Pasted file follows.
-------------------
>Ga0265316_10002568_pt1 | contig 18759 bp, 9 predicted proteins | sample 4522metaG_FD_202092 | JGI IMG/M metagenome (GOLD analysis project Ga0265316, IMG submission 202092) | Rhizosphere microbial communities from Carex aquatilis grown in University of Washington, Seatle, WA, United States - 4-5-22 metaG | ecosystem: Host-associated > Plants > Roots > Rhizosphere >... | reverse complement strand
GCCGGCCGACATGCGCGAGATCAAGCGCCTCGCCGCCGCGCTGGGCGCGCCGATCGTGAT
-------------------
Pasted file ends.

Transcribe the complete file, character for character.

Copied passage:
>Ga0265316_10002568_pt1 | contig 18759 bp, 9 predicted proteins | sample 4522metaG_FD_202092 | JGI IMG/M metagenome (GOLD analysis project Ga0265316, IMG submission 202092) | Rhizosphere microbial communities from Carex aquatilis grown in University of Washington, Seatle, WA, United States - 4-5-22 metaG | ecosystem: Host-associated > Plants > Roots > Rhizosphere >... | reverse complement strand
GCCGGCCGACATGCGCGAGATCAAGCGCCTCGCCGCCGCGCTGGGCGCGCCGATCGTGAT